CBS All Access gets ready for a major revamp, but streamer faces tough competition
Better late than never, ViacomCBS is looking to use the assets of its recent merger to become more competitive in the streaming wars.
The media company is expected to soon announce a major expansion of CBS All Access, the streaming platform launched by CBS’ interactive division in 2014.
With CBS and Viacom now under one corporate umbrella, the merged company is planning to add films from Paramount Pictures and programs from Viacom’s cable channels such as MTV, Nickelodeon and Comedy Central for CBS All Access subscribers.
The company is also looking at a free ad-supported version of All Access, which currently requires a monthly subscription fee of $5.99 with ads or $9.99 ad-free. A higher-priced version that includes ViacomCBS’ premium cable channel Showtime is also under consideration.
The expansion would provide a much-needed boost to CBS All Access, which has about 6 million subscribers and has not been considered a factor in the streaming landscape led by Netflix (60.6 million subscribers in the U.S.), Hulu (30.4 million) and Disney+ (28.6 million). NBCUniversal and WarnerMedia are both entering the arena later this year with their own services that combine films and TV shows from their studios and networks.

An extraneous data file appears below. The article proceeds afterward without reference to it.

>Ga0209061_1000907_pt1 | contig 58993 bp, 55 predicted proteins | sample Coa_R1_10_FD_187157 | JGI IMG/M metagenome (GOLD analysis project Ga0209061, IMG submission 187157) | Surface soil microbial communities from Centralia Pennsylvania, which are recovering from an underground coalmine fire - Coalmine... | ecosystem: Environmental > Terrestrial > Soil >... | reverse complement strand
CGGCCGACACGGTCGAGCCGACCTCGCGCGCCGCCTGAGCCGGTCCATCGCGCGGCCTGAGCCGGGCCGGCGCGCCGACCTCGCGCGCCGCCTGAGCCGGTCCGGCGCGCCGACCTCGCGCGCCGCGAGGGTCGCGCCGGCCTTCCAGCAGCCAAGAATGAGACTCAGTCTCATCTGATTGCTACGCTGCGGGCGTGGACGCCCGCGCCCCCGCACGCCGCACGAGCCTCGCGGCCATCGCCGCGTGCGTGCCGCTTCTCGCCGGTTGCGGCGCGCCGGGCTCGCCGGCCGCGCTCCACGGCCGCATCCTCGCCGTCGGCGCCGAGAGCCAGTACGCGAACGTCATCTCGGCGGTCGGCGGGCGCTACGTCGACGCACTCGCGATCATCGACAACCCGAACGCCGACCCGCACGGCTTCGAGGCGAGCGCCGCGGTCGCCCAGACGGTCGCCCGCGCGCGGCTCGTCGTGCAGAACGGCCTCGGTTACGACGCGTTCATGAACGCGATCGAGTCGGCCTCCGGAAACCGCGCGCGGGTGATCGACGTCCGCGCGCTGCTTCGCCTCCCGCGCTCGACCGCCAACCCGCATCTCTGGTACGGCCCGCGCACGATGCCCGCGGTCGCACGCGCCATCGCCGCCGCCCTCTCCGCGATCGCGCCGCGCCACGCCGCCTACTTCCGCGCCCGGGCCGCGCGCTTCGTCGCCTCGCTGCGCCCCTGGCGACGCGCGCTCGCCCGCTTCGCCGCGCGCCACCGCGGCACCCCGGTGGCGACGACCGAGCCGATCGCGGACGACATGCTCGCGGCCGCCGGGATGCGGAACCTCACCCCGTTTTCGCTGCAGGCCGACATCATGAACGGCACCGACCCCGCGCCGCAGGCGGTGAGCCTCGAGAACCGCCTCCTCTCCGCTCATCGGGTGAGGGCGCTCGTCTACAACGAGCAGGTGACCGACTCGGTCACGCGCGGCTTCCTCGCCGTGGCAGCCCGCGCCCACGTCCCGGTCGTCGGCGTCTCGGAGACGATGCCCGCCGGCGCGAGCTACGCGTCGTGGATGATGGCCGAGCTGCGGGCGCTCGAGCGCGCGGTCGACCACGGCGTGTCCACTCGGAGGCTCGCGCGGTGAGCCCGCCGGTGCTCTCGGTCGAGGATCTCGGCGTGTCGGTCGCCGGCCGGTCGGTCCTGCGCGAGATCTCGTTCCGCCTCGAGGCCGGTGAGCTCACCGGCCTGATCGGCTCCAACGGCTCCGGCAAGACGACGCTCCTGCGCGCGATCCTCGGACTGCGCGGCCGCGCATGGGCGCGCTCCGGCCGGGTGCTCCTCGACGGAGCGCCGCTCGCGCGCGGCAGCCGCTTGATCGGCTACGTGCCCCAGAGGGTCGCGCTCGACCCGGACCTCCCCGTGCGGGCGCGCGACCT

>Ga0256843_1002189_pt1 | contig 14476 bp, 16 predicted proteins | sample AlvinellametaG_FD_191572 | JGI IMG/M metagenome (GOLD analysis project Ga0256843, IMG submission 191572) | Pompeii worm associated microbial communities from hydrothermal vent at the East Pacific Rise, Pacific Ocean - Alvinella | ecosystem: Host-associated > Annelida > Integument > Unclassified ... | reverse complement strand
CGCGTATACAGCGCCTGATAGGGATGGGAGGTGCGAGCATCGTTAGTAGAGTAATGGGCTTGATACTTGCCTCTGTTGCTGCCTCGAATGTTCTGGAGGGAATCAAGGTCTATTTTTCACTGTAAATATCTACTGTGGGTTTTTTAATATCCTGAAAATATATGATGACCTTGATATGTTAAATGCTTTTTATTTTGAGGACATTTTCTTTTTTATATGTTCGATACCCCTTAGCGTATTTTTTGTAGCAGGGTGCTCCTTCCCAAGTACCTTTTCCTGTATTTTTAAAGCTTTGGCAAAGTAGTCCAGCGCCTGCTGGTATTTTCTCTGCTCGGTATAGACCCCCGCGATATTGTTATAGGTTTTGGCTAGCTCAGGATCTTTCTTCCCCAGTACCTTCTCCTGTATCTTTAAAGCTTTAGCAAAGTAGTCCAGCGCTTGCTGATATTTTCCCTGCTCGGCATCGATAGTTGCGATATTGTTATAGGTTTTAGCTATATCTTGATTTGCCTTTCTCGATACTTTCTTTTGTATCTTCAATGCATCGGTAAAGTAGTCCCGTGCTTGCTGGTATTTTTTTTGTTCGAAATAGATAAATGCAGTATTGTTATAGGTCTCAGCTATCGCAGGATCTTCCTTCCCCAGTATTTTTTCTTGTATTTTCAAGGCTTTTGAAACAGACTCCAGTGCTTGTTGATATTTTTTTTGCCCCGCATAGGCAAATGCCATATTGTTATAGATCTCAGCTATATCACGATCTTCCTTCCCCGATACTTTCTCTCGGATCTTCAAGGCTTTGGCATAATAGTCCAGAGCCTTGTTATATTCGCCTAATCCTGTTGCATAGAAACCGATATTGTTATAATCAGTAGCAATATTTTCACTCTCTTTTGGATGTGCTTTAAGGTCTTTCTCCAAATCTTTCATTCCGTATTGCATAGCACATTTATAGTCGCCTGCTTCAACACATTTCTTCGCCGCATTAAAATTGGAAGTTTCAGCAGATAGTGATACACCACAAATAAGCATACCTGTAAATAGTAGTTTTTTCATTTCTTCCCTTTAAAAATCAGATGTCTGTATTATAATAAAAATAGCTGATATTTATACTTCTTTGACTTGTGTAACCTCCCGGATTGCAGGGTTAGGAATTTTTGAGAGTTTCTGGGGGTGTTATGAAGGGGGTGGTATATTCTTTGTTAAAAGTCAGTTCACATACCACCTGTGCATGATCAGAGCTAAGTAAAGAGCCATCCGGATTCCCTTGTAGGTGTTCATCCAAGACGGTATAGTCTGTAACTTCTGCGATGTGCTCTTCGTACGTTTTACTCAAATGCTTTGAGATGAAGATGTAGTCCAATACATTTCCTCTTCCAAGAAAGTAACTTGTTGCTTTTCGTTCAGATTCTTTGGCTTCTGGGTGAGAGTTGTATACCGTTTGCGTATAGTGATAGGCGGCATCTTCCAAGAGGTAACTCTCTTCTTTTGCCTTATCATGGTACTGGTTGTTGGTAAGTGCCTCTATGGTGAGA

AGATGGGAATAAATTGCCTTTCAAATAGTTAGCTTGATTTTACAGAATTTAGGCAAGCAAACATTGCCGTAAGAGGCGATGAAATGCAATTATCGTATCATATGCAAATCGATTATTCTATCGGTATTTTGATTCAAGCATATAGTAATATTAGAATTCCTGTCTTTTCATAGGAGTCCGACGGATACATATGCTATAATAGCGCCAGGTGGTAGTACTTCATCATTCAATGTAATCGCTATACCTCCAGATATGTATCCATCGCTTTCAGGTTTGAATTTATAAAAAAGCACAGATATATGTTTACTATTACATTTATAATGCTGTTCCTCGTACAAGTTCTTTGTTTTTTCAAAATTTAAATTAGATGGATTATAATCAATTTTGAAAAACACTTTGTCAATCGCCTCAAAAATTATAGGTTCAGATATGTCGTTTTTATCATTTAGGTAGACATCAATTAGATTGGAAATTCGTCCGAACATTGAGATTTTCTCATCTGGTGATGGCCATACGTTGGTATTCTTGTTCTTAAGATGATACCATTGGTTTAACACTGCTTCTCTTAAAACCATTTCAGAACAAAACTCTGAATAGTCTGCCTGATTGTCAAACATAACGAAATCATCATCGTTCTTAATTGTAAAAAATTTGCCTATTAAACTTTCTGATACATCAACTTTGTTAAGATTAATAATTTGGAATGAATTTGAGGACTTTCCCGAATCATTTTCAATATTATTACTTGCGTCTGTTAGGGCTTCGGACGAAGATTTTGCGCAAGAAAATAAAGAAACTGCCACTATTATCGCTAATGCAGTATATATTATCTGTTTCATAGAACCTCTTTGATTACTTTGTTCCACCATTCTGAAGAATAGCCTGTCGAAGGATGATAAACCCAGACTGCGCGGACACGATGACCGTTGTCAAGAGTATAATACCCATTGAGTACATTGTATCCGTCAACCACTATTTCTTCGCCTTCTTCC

Before its merger with Viacom was completed last year, CBS executives had told Wall Street analysts that the company expected to have 25 million subscribers to its streaming services in two years. With CBS All Access and Showtime each at around 5 million subscribers, the target appeared to be ambitious without a major upgrade to its offerings.
A ViacomCBS representative declined to comment on the expansion plans, first reported by CNBC. But a person familiar with the discussions said the revamp could be unveiled when ViacomCBS releases its next quarterly earnings Feb. 22.
CBS All Access has an extensive library of current and past programs from CBS, including every iteration of the “Star Trek” series. It has offered two original shows based on the franchise: “Star Trek: Discovery” and the newly released “Star Trek: Picard.” The service also gives users a livestream of their local CBS-affiliated TV station.
Viacom currently has several streaming services aimed at niche audiences, including Noggin, aimed at preschool-age children and BET Plus for African American audiences.
Inside the business of entertainment
The Wide Shot brings you news, analysis and insights on everything from streaming wars to production — and what it all means for the future.
You may occasionally receive promotional content from the Los Angeles Times.